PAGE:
People or Monsters?

And Other Stories and Reportage from China after Mao

by Liu BinyanPerry Link

The title piece of this collection was an immediate sensation when it was published in China in September 1979. An outstanding example of "reportage," or fictionalized social analysis, "People or Monsters?" is the story of the corruption of an entire commune in a small county in the remote Heilongjiang Province of northeastern China. . . . While many in China were scandalized by Liu's expose, many more saw in it a microcosm of Chinese society.

Liu Binyan's lifelong dedication to truth and truth alone has rendered his career–which began in 1951 with a reporting position on the Party newspaper in Beijing–particularly vulnerable to the ever-shifting political tides of Communist China. Condemned to silence in 1958, during the Anti-Rightist campaign subsequent to the famous Hundred Flowers Movement, Liu was finally "rehabilitated" twenty-one years later, after the fall of the Gang of Four. The courageous honesty of "People or Monsters?" infuses all the pieces included in this collection.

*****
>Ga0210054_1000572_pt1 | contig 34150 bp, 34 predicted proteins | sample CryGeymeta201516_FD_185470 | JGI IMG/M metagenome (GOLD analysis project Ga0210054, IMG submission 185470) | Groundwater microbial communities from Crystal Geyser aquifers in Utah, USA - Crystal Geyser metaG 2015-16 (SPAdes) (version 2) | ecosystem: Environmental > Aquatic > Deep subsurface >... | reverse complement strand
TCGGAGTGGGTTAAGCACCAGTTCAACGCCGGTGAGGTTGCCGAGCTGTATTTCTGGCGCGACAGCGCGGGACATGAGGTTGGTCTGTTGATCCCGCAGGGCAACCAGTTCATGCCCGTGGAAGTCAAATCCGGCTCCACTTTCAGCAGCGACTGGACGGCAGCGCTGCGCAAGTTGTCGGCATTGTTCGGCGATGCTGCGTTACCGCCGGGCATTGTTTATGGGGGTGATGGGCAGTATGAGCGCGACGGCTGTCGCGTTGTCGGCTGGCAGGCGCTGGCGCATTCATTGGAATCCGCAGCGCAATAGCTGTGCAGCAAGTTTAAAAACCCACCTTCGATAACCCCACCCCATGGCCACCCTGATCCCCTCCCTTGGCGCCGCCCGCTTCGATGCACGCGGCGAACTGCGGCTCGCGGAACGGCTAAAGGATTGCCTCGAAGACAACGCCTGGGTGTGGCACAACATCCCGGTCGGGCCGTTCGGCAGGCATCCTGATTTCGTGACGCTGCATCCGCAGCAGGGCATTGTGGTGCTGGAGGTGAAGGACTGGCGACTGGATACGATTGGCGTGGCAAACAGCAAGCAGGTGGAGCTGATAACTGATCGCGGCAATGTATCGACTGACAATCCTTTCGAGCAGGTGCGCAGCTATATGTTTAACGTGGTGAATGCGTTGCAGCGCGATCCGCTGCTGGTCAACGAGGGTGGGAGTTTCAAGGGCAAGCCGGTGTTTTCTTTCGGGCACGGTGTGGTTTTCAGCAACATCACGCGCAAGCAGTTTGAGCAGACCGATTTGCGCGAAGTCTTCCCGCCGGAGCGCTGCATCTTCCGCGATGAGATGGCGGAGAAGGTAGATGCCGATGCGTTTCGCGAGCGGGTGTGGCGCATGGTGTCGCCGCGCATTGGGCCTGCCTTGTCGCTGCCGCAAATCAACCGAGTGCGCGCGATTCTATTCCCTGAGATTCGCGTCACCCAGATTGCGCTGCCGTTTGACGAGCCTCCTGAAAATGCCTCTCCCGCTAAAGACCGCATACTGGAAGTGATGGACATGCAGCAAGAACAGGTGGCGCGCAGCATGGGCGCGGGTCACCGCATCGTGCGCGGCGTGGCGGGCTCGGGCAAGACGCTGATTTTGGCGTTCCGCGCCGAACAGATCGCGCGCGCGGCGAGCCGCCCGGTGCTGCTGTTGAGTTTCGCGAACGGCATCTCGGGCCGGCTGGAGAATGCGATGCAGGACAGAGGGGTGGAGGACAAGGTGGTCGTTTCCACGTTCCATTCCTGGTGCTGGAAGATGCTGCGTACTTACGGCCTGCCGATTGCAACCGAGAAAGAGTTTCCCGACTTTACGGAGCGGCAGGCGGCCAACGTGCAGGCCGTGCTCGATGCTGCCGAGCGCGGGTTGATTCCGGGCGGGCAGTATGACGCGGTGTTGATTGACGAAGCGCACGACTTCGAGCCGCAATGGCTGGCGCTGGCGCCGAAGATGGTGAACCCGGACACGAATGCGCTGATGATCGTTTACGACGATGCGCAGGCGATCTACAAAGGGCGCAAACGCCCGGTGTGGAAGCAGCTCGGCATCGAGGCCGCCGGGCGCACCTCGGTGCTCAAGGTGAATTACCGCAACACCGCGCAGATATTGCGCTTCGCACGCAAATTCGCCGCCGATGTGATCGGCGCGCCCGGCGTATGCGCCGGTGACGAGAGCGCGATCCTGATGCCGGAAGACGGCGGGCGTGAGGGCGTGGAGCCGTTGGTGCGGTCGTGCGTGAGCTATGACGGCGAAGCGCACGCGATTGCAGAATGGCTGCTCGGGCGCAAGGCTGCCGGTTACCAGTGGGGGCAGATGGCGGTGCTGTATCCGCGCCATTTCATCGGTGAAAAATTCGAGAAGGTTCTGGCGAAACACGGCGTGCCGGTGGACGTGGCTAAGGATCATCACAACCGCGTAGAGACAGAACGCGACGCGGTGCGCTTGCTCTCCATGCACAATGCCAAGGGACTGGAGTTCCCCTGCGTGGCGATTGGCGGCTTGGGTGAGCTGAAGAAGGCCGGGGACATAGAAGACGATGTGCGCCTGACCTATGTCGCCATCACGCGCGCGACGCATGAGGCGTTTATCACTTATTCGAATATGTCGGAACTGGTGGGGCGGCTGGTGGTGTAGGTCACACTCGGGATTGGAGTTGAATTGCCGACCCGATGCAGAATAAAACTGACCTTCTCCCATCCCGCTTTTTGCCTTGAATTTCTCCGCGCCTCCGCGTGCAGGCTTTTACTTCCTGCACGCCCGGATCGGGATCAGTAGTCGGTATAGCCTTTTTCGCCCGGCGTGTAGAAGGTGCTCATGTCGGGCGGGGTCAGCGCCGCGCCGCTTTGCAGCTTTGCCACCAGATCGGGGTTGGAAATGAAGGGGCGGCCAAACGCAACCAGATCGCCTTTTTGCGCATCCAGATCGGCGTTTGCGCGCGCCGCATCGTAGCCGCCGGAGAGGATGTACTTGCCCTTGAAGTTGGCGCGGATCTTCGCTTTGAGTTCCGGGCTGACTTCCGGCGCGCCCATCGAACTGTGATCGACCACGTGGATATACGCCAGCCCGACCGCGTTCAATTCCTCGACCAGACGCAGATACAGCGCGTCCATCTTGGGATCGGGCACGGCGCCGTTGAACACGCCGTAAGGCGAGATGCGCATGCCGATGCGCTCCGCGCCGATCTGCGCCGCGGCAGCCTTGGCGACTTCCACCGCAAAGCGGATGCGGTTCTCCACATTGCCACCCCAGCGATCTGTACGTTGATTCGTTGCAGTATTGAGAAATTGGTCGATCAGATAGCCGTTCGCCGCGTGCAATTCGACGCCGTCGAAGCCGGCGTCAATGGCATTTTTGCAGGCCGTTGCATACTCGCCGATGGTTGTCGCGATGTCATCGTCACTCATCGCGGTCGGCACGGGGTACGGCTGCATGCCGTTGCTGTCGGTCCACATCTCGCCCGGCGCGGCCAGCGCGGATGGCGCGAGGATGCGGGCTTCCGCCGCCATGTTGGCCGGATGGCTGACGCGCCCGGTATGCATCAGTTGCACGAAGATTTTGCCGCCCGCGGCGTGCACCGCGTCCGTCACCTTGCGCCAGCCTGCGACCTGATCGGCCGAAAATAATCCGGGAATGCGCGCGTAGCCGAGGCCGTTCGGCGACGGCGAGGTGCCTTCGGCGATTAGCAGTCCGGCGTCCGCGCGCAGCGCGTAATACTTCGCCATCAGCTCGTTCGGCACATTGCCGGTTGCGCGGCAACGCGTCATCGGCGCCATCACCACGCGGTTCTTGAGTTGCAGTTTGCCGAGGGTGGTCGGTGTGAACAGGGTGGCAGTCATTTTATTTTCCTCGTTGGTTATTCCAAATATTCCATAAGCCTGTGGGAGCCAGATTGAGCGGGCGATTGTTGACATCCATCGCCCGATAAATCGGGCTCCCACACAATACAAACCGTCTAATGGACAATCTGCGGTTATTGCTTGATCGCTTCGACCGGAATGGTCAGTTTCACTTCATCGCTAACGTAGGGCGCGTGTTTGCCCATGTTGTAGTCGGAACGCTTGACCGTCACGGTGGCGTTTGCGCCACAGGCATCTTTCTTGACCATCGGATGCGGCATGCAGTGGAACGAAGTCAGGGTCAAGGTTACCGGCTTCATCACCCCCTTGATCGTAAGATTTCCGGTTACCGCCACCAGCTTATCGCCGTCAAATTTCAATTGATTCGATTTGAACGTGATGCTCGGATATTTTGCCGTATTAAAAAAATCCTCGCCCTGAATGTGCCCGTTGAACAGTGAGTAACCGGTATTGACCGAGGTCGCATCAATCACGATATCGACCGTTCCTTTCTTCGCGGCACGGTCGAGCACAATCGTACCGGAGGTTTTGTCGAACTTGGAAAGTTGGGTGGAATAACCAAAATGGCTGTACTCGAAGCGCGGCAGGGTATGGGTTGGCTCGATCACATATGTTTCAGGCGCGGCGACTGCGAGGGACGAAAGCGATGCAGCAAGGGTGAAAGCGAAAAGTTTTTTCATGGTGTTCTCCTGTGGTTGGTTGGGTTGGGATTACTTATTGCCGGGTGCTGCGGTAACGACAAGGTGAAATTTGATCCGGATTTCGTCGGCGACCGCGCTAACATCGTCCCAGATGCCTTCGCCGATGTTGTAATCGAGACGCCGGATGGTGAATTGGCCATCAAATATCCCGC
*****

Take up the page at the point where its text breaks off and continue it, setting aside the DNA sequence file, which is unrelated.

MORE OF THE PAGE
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    Indiana University Press
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    Bloomington, Indiana USA
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    Copyright © Trustees of Indiana University
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    Indiana University Press
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